After Lyme Disease Disappears, These Symptoms Persist
May 3, 2018
I can only imagine how frustrating it must be to be told you’ve been cured of a disease when you’re still experiencing symptoms. Yet that’s the case for many people who have endured a bacterial infection that’s on the rise in the US. Although their tests start to come back clear, many patients have lingering symptoms that can last for months or years. The clear tests may cause doctors to minimize the patients’ experiences. But new research out of Johns Hopkins indicates that the symptoms are far from being all in their heads.
For a study published in Frontiers in Medicine, the researchers gathered 61 participants who had been treated for Lyme disease, which is caused by a bacteria commonly transmitted by ticks, and compared them to a group of healthy controls. The participants had developed a condition called post-treatment Lyme disease syndrome (PTLDS), in which patients report severe symptoms such as fatigue, pain, insomnia, and depression that last at least six months even though tests can no longer detect the infection in their bodies. This condition is not yet well understood, making it difficult to treat.
For the study, the researchers had the participants and the controls take a variety of tests and questionnaires. Although there were few differences between the two groups when it came to the physical exams and clinical laboratory tests, the questionnaires told a different story. Approximately 50% of the participants with PTLDS reported severe fatigue, 28% severe pain, 23% severe cognitive issues, and 31% severe sleep difficulties. None of the control participants had any severe issues to report.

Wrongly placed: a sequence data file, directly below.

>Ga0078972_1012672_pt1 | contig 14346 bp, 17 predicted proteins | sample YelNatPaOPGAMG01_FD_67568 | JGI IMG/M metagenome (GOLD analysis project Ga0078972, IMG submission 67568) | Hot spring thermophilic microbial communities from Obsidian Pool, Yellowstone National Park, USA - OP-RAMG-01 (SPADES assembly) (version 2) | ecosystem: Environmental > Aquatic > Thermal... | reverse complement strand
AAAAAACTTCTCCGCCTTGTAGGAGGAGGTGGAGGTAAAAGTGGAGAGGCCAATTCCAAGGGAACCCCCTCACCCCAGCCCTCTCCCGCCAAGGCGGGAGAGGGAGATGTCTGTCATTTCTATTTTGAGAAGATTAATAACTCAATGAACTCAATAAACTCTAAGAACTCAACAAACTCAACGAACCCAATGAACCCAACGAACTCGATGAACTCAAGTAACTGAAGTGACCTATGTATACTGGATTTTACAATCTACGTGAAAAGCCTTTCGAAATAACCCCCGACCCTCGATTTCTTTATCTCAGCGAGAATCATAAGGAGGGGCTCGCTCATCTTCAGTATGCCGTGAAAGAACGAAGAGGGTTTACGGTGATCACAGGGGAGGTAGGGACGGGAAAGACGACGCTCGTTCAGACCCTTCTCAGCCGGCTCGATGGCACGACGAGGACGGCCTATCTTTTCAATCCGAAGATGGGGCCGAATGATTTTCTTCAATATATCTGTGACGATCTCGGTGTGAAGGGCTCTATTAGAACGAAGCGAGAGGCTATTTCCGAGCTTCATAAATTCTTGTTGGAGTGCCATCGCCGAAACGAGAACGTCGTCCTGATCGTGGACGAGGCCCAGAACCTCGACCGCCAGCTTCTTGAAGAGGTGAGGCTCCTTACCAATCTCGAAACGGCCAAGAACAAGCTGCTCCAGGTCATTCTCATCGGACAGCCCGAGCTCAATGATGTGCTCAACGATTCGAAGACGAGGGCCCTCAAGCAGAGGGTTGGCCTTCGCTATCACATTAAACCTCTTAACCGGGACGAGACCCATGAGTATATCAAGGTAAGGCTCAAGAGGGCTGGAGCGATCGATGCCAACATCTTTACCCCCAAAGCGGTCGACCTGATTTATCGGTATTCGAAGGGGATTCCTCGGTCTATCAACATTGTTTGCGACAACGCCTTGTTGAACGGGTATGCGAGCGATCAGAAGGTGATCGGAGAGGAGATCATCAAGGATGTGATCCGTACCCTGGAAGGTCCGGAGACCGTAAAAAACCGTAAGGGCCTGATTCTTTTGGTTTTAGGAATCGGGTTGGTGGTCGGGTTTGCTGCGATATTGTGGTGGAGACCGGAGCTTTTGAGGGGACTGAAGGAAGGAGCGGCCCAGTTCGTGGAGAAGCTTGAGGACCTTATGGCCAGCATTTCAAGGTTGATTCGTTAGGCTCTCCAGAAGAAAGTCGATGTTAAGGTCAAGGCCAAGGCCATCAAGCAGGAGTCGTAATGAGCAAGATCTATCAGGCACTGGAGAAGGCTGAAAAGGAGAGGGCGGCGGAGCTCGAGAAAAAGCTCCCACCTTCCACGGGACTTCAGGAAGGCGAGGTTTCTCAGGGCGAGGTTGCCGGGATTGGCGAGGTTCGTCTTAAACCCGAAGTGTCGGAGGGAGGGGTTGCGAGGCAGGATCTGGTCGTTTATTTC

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The PTLDS patients also reported a variety of other severe complaints, including neck pain, numbness or tingling in the hands or feet, irritability, low back pain, and headaches. As you might expect, given these issues, the PTLDS patients were also likely to score higher on depression questionnaires and lower on measures of quality of life.
Unfortunately, the physical tests didn’t provide a clear indicator of the source of these issues, but it’s clear that these patients are still suffering. As 5-30% of the people who are diagnosed with Lyme go on to develop PTLDS, more research is certainly needed on this condition.
I’ve written before about my take on chronic Lyme disease. I also think it’s a syndrome, not an infection. If it were an infection, antibiotics would clear it up. But they don’t. I think this syndrome requires a multisystem approach that can include ozone therapy, neurotransmitter therapy, hormone replacement, and supplements to promote detoxification and support the adrenal system to help resolve the wide variety of symptoms. If you’ve been diagnosed with Lyme and are still suffering even though your doctor is telling you the infection is gone, you need to find a doctor who understands the need for this comprehensive approach, which you can read more about in the archives. Start with the American Academy of Ozonotherapy (www.aaot.us). I’ve had great success in using ozone as part of my approach to treating patients recovering from Lyme, so you want to be sure your doctor is able to offer you this option.
Yours for better health,
Frank Shallenberger, MD